His kimono may awkwardly remind you of a used tampon at times (or a frosted cherry popsicle, if your thoughts are cleaner), but Jinbei is as apt a cartoon hero as I’ve ever come across.
Maybe the Irish-punk-in-Japanese intro song was what tilted my mind in this direction, but the ol’ “pop culture synesthesia” was flaring quite fiercely during this pilot. The designs are distinctly anime, as are the chibi perv gags, but the bug-hunting samurai premise is so simple and clean that the show really feels like an early 90’s Saturday morning toon with a cooler skin. And I mean that in the best way possible.
To be specific, let’s look at how the super-team that’s advertised in the intro gets introduced all at once to our plucky pal Jinbei. Most shonen serials would gradually roll them through that all-too-familiar antagonist-to-ally cycle. In MUSHIBUGYO, it’s just… BAM!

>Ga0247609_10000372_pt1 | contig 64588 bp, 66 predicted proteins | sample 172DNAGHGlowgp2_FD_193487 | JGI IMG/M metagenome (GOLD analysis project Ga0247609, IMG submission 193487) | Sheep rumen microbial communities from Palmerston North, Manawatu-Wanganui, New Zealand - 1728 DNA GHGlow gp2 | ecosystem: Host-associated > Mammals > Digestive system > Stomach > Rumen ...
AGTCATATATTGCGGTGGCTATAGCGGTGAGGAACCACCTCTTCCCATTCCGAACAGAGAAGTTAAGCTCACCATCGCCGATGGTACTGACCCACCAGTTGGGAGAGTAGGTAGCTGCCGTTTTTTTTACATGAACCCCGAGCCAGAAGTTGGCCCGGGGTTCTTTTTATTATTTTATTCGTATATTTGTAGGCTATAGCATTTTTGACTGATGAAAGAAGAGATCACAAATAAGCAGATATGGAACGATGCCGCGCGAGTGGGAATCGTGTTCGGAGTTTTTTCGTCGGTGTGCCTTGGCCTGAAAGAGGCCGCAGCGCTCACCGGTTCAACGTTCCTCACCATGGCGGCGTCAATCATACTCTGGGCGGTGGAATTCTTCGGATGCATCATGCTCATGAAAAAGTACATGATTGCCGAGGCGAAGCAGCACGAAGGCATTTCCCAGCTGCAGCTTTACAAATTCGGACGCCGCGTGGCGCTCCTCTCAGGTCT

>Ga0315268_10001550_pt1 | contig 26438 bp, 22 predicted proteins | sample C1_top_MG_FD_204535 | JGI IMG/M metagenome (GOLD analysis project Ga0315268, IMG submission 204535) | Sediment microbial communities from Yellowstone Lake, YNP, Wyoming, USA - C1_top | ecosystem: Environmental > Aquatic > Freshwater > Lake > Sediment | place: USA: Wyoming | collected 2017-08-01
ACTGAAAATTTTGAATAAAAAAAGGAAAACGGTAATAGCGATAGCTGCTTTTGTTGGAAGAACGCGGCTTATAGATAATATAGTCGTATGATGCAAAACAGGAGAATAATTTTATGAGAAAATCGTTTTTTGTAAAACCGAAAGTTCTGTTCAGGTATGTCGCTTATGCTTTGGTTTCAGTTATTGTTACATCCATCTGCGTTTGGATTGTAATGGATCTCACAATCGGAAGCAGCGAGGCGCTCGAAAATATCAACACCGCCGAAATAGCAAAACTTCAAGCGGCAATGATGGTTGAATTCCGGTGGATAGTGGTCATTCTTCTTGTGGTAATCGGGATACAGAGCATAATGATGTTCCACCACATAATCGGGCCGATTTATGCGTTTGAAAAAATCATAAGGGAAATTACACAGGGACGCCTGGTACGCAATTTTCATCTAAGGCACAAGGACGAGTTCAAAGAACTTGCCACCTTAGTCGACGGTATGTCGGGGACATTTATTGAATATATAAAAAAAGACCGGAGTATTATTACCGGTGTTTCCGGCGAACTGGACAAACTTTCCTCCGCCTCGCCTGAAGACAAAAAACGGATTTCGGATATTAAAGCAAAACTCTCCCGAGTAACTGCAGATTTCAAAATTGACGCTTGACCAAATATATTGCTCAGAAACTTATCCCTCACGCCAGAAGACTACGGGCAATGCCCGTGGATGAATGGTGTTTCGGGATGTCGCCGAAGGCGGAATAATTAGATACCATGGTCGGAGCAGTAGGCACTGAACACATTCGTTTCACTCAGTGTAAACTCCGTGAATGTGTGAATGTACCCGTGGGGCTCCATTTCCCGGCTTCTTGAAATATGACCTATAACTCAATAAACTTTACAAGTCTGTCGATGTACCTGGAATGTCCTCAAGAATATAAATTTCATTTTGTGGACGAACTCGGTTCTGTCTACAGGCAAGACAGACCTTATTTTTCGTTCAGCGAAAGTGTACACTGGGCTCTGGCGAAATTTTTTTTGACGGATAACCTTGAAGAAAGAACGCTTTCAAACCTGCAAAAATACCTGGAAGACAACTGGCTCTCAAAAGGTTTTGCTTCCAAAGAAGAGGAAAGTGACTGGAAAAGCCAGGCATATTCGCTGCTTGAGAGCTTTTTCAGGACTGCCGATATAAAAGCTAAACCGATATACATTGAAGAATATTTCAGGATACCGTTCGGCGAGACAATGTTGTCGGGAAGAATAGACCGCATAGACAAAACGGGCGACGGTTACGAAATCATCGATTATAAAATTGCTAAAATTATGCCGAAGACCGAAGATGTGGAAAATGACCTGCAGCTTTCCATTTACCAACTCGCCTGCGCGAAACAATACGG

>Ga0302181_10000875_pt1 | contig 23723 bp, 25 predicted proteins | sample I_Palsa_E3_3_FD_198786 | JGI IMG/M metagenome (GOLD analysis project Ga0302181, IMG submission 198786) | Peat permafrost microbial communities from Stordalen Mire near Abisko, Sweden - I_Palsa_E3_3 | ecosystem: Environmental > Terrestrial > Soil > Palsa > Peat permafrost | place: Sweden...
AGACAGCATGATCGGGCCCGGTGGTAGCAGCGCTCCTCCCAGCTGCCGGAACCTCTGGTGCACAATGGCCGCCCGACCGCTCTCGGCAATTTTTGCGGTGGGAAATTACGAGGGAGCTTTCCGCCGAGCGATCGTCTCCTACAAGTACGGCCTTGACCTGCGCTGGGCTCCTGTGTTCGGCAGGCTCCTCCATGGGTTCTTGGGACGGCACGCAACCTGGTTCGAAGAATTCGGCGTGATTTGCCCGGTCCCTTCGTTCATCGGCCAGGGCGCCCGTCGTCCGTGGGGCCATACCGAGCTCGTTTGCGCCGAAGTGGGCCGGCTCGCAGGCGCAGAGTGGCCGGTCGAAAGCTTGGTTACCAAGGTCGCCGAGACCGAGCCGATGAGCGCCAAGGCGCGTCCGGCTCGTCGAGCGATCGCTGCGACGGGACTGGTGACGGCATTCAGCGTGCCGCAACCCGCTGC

“Here are all your good guys! Watch them kick some big bug butt! Now, sit around for some ads showing off our play sets with the non-toxic, Gak-like goo that can ooze out of the our big bug toys.”
Samurai slicing up giant, fiendish insects? I could be down for that 26 episodes. Hell, Jinbei even has a pretty clean “ghost” in his father’s shamed mutilation. Yeah, maybe it seems like a macabre, blackly humorous riff on some of the more… perplexing aspects of bushido, but that’s not going to stop it from being a great source of conflict our hero can compellingly strive to resolve over a season, right?
Watch this episode, "Here comes Tsukishima Jinbei!" here and decide for yourself.